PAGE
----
Friday, June 02, 2006

Efficient auto factories aren't spared the ax

Friday, June 02, 2006
Efficient auto factories aren't spared the ax

Ford's Atlanta plant and three GM facilities will be shuttered despite excellent productivity.

Josee Valcourt / The Detroit News

Here's an ironic twist: Four of the 10 most productive automotive assembly plants in North America are slated to be shuttered or idled in the next few years.

Ford Motor Co.'s Atlanta assembly plant was the region's most productive plant, taking an average 15.4 hours per vehicle to assemble Ford Taurus sedans, according to the 2006 Harbour Report released Thursday. The plant is one of seven Ford announced it is closing by 2008.

The No. 2 assembly plant for productivity, General Motors Corp.'s Oshawa, Ontario plant, also is scheduled for closure. Two more plants on the top-10 list, GM's Lansing M factory and the Saturn Ion line of its Spring Hill, Tenn., assembly complex, also will cease production.

The closures show that good productivity doesn't protect a plant if its product isn't selling or it's not in a good location.

"When you evaluate closing or retaining a plant, there's hundreds of criteria," said Ron Harbour, president of Harbour Consulting. "Productivity is only one of them -- certainly an important one, but it's not the only one."

Ford and GM are closing numerous factories in an effort to become profitable again in North America.

"Quite often we find ourselves in the manufacturing business measuring the wrong things. Some of those things are efficiency, capacity and utilization," said David Hilton, senior manager of global outsourcing for New York-based Capgemini. Producing cars and trucks that are in demand and having flexible lines are what matters, he said.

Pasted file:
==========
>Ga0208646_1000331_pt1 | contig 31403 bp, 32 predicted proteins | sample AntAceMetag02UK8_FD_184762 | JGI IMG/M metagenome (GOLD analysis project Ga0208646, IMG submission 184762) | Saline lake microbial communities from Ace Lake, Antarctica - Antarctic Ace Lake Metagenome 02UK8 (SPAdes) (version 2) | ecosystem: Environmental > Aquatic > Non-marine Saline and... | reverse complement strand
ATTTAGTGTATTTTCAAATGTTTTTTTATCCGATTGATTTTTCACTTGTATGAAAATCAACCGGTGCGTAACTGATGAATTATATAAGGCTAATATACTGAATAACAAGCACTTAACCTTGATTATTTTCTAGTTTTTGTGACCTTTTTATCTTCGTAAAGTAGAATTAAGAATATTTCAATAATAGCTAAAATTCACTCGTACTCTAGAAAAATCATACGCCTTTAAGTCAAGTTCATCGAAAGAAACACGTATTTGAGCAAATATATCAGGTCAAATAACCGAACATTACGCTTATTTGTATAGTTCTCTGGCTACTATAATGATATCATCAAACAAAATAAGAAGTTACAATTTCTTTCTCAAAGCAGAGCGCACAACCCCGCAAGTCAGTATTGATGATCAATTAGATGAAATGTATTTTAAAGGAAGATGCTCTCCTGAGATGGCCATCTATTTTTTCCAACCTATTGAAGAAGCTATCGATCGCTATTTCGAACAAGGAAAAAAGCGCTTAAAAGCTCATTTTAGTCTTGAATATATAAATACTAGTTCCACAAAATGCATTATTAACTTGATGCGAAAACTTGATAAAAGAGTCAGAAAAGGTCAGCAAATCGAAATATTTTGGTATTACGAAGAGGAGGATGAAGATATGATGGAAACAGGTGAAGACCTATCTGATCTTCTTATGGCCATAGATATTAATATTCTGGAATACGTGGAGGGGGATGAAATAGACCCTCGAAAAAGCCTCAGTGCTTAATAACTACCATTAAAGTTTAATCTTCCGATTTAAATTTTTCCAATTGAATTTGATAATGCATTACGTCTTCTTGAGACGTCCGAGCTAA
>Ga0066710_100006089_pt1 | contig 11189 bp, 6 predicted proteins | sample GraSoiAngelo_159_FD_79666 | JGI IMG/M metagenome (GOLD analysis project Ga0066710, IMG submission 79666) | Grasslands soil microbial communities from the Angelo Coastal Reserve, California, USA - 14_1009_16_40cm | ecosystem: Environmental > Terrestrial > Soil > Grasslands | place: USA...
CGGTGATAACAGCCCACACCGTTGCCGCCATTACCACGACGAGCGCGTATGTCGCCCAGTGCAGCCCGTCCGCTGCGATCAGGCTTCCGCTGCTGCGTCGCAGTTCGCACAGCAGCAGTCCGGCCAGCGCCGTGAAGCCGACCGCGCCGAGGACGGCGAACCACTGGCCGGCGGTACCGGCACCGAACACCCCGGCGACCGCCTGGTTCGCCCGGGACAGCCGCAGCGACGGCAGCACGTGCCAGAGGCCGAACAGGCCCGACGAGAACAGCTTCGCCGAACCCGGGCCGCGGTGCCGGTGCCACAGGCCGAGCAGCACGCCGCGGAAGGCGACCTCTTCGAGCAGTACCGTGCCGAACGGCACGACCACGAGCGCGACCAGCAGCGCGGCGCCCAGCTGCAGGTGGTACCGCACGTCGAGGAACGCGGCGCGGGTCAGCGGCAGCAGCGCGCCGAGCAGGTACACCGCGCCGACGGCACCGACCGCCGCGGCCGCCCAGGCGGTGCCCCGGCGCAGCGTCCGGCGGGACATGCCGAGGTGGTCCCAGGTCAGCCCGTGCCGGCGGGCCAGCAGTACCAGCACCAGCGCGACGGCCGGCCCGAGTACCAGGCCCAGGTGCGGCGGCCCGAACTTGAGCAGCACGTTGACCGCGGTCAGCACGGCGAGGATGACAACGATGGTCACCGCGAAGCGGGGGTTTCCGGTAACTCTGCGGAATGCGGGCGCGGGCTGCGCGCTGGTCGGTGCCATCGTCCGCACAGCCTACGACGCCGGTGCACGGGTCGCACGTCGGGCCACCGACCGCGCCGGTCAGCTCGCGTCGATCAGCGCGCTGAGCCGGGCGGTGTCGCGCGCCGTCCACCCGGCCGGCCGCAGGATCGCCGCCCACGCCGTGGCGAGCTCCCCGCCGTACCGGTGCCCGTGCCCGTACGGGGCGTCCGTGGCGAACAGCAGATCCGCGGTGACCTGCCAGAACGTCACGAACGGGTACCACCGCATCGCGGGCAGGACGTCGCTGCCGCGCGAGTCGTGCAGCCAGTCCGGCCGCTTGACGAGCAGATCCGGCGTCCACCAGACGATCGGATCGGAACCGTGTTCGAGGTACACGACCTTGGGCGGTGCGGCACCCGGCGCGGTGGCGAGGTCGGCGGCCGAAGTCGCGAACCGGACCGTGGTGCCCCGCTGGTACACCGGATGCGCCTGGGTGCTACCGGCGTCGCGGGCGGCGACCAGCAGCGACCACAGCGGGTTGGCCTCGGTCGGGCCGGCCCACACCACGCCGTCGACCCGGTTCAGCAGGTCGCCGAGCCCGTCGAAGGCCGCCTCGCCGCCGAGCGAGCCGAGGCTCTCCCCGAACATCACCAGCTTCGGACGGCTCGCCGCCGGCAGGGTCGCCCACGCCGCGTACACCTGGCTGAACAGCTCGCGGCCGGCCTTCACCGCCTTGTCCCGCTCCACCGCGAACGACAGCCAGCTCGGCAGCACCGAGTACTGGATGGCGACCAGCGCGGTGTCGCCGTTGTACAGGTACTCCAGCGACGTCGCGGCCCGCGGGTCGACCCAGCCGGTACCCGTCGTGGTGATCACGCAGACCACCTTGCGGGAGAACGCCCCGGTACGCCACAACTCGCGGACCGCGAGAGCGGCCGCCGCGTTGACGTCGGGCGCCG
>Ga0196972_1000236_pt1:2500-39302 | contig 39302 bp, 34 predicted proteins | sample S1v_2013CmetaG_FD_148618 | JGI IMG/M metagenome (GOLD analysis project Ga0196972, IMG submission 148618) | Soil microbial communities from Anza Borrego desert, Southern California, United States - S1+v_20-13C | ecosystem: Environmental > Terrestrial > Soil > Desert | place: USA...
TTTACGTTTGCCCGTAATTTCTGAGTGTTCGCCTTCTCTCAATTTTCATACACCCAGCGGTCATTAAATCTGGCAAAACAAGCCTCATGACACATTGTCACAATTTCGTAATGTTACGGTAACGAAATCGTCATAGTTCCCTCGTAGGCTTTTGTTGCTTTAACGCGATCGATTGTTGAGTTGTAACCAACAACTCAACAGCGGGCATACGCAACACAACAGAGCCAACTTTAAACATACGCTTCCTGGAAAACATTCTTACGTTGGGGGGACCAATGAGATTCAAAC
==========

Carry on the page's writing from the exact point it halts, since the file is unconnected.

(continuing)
Ford's Atlanta plant was ultimately put on the chopping block because it was too far from Ford's supply base and landlocked by its proximity to Hartsfield Airport, said Joe Hinrichs, Ford's vice president, of vehicle operations, North America.

"The actual facility itself is limited in terms of what we could do with it in the long term," he said.

Ford considered building a new plant in the Atlanta area at a site with more room to grow. "That really is a testament to the employees down there. But we couldn't make sense of it financially."

Samuel Stephens, president of United Auto Workers Local 822 in Atlanta, which represents Ford workers, said the plant's workers are still proud of their accomplishments. "The auto workers here had no control over the closure, but we have a reputation to live up to," Stephens said.

You can reach Josee Valcourt at (313) 222-2300 or


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